How Much Risk Should Entrepreneurs Really Take?

3 Ways to Launch Your Business Without Betting the Farm

This is a guest post by Jeff Goins. His newest book, Real Artists Don’t Starve: Timeless Strategies for Thriving in the New Creative Age, is now available for preorder.

When it comes to chasing a dream, is it better to go “all in” or take your time? Despite the age-old claims that we need to risk everything, the truth is taking a leap is not always the best path to create your life’s work.

Most of us love a good tale of risk and reward. We get a thrill seeing people bet big and win. But a study from the University of Wisconsin demonstrates this is not wise.

Big Bets Lead to Bigger Losses

In 1994, a pair of researchers named Joseph Raffiee and Jie Feng set out to measure the success rate of business owners who stayed at their day jobs and started a business on the side versus those who quit their jobs to jump straight into full-time entrepreneurship.

For fourteen years, they followed the trajectories of five thousand American entrepreneurs, and what they discovered was surprising. The more cautious entrepreneurs who did not quit their jobs were 33 percent more likely to succeed, whereas the “risk-takers” were far more likely to fail. In other words, it doesn’t pay to bet big.

But doesn’t this fly in the face of everything we’ve heard about entrepreneurship and chasing our dreams? It turns out that in the real world, the tortoise beats the hare. Slow and steady really does win the race. And this applies to a lot more than just business. Whether you’re launching a dream, writing a book, or getting into shape, most significant change starts with a step, not a leap.

A friend of mine learned this when he quit his corporate job to become a full-time writer. He had some savings but not much of a business started. Still, he was tired of his day job and decided take the leap and go all in. He figured having the extra time on his hands to pursue his passion would be worth the risk. It turns out he was wrong. After six months, he had run out of savings, and less than a year later, he was back at a day job, working for someone else.

My friend chased his dream the way we think it must be done—which is to say, impulsively—and his dream failed, as many do. But did it have to fail? Maybe not. Let’s look at what one of the world’s most successful authors learned when he launched his own career.

The Baby Step Strategy

As a new father and lawyer, John Grisham woke up early every morning, went to his office, and wrote a page of his novel. That was his goal. One page per day for 365 days. It took three years, but by the end of that time, he had completed the manuscript for his first book, A Time to Kill.

The book would eventually go on to be a bestseller, one of many to follow, and in the process Grisham would invent a new genre—the legal thriller. Soon, he would become one of the world’s most successful authors, but he did not do this by betting big.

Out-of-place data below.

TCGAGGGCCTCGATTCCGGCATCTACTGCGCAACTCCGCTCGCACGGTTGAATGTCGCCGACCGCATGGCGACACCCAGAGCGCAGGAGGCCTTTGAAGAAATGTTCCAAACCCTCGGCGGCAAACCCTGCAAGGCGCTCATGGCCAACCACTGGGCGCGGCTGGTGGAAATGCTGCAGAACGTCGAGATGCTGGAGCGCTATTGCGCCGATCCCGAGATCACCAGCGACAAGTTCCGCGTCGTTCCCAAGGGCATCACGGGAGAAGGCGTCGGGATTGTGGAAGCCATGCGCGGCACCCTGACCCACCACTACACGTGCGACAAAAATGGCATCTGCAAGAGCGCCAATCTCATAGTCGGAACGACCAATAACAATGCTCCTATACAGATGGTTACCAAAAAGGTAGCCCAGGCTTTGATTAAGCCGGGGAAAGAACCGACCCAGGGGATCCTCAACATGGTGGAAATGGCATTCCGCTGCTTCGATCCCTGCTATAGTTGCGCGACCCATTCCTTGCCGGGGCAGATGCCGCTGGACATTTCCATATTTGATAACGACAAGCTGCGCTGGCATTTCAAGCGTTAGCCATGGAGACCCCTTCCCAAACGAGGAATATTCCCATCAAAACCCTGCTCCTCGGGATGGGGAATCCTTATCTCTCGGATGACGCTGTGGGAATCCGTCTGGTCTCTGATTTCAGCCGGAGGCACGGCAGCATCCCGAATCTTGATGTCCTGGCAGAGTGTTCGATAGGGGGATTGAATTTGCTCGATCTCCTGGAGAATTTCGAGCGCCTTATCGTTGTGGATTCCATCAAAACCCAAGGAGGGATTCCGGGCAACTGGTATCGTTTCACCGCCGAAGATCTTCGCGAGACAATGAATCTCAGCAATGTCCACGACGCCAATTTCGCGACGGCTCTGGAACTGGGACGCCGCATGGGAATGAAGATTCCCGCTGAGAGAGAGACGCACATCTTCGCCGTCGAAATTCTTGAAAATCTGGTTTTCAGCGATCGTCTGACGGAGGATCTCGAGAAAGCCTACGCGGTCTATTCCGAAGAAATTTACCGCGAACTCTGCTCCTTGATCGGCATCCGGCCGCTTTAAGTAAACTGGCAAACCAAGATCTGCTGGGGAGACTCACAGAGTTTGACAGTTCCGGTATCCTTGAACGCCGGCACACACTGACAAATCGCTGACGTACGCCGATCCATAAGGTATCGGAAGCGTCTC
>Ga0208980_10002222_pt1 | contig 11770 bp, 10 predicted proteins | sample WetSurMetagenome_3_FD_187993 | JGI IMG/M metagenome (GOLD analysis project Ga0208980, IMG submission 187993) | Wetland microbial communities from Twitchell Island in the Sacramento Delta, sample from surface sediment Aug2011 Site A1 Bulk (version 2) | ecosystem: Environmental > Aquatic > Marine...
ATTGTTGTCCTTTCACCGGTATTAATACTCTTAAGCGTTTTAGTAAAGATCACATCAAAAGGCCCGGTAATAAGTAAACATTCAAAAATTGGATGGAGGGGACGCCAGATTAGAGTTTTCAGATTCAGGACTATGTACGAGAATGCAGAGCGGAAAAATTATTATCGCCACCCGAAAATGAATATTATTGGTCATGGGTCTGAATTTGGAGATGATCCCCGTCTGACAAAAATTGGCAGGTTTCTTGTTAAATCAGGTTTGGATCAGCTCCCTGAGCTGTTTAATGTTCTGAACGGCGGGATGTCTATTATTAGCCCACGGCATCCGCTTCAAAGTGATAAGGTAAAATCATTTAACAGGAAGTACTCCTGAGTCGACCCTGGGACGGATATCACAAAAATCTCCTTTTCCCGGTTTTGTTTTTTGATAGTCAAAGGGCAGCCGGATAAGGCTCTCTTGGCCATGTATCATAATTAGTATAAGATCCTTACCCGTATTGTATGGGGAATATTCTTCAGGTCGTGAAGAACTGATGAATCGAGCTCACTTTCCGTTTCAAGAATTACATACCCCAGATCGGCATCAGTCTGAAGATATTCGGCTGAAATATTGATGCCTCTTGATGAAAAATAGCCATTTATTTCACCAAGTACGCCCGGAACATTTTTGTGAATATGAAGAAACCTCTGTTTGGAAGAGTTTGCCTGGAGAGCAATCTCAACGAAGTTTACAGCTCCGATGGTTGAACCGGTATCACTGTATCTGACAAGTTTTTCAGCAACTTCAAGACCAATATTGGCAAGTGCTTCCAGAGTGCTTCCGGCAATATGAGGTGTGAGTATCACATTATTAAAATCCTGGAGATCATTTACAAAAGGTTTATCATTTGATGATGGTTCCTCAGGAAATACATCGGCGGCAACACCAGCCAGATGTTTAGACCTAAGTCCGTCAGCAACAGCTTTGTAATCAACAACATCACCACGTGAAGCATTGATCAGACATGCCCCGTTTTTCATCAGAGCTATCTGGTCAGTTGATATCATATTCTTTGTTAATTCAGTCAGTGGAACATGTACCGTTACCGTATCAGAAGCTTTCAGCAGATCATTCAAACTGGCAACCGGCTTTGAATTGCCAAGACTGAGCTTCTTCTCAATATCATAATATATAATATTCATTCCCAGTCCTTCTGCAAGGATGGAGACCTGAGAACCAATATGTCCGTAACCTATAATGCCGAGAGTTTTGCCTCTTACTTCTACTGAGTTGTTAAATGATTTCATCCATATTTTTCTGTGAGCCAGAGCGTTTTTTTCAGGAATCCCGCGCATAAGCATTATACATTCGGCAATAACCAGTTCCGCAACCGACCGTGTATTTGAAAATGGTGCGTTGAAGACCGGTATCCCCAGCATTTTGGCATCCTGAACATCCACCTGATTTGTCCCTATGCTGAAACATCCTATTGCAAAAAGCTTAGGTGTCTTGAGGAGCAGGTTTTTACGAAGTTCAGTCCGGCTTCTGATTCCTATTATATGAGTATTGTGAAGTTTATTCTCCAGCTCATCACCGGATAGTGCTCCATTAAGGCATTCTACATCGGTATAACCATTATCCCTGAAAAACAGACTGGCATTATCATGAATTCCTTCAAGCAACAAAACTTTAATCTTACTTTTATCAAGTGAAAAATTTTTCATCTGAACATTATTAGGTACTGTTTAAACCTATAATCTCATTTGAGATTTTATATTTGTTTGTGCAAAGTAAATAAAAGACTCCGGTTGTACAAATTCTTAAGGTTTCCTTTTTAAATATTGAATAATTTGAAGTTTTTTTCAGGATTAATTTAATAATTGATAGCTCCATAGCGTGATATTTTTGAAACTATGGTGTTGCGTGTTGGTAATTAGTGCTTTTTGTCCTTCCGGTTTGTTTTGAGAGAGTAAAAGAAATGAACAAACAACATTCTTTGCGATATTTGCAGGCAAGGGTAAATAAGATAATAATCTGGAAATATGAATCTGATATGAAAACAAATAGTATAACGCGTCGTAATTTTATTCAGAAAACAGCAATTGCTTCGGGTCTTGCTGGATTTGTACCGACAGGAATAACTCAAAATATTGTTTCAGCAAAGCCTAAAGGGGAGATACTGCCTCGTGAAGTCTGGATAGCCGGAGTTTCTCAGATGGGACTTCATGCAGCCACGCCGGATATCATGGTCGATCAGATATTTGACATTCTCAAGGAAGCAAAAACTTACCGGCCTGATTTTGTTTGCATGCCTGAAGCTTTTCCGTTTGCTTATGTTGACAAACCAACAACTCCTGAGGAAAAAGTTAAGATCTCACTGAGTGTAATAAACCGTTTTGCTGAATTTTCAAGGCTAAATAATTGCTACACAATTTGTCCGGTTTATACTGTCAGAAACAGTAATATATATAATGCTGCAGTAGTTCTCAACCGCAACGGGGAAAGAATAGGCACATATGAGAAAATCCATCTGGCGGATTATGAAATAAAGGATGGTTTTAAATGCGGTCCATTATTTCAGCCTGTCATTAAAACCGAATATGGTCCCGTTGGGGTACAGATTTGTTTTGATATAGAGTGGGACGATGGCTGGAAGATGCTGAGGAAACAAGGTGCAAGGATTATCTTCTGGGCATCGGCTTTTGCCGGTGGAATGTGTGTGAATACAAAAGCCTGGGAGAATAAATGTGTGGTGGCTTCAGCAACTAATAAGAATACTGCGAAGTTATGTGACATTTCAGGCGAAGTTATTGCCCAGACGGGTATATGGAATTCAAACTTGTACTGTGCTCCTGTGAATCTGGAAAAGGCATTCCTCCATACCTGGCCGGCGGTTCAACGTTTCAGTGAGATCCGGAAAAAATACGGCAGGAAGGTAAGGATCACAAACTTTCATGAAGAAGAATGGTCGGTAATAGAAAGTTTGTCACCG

Grisham became a writer by stealing away a little time each day, thirty minutes to an hour a day. That was it. With a growing family and a new career, it would have been reckless to quit law and become a full-time author.

In fact, that wasn’t even his goal; he was just writing to see if he could do it. He took one step at a time, and three years later he had a book. It wasn’t until he was two bestsellers in to his writing career that he left his law practice to pursue writing full time. That’s the art of the small bet.

3 Steps to Launch Your Creative Dream

What do we learn from this? As an author and entrepreneur, I consistently run into other creatives with big dreams who think they either have to starve for their art or become an overnight success, and neither are true.

At the same time, we can’t stand still. We have to move. So here are three actions you can take today to move you in the direction of your dreams:

  1. Believe you have what it takes. When I began my career as a writer, I interviewed Steven Pressfield and asked, “When does a writer get to call himself a writer?” He said, “You are when you say you are.” For me, this meant I had to start thinking like a professional if I wanted others to take me seriously. Success always begins in the mind.

  2. Behave as if it’s true. Like Grisham, when I decided I wanted to be a writer, that meant getting up every day and treating my hobby like a job. I wasn’t quitting my job or taking a giant leap. I was just taking one small step in the right direction. Frequent small steps beat occasional big leaps every time.

  3. Become your dream. Over time, these steps add up. The process may take years, but a slow and steady strategy almost always outperforms the big bet. Before you know it, you are no longer dreaming of being a writer or an entrepreneur or an artist. You have become your dream.

Sure, some may risk it all and end up winning, but those are the exceptions, not the rule. When I was interviewing hundreds of creative entrepreneurs and full-time artists for my latest book, Real Artists Don’t Starve, I noticed most did not quit their jobs at first. Instead, they built their dream slowly on the side. And because they took their time, it lasted.

The first step to launching a big dream is just that—a step, not a leap. Small changes over time lead to massive transformation. You can do extraordinary things when you are patiently persistent.

Question: Do you know people who took a huge leap instead of patiently pursuing their passions on the side? How did it turn out?